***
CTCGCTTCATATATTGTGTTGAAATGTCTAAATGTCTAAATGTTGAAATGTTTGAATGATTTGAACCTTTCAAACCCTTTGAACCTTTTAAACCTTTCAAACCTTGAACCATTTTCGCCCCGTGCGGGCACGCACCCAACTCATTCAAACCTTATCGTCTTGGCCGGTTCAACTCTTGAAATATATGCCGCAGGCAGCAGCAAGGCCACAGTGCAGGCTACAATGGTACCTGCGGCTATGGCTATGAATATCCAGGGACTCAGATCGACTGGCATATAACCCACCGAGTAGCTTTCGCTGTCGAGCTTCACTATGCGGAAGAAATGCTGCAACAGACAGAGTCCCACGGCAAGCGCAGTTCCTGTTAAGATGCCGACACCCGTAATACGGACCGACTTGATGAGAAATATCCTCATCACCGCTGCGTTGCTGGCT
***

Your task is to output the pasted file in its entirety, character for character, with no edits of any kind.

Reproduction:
CTCGCTTCATATATTGTGTTGAAATGTCTAAATGTCTAAATGTTGAAATGTTTGAATGATTTGAACCTTTCAAACCCTTTGAACCTTTTAAACCTTTCAAACCTTGAACCATTTTCGCCCCGTGCGGGCACGCACCCAACTCATTCAAACCTTATCGTCTTGGCCGGTTCAACTCTTGAAATATATGCCGCAGGCAGCAGCAAGGCCACAGTGCAGGCTACAATGGTACCTGCGGCTATGGCTATGAATATCCAGGGACTCAGATCGACTGGCATATAACCCACCGAGTAGCTTTCGCTGTCGAGCTTCACTATGCGGAAGAAATGCTGCAACAGACAGAGTCCCACGGCAAGCGCAGTTCCTGTTAAGATGCCGACACCCGTAATACGGACCGACTTGATGAGAAATATCCTCATCACCGCTGCGTTGCTGGCT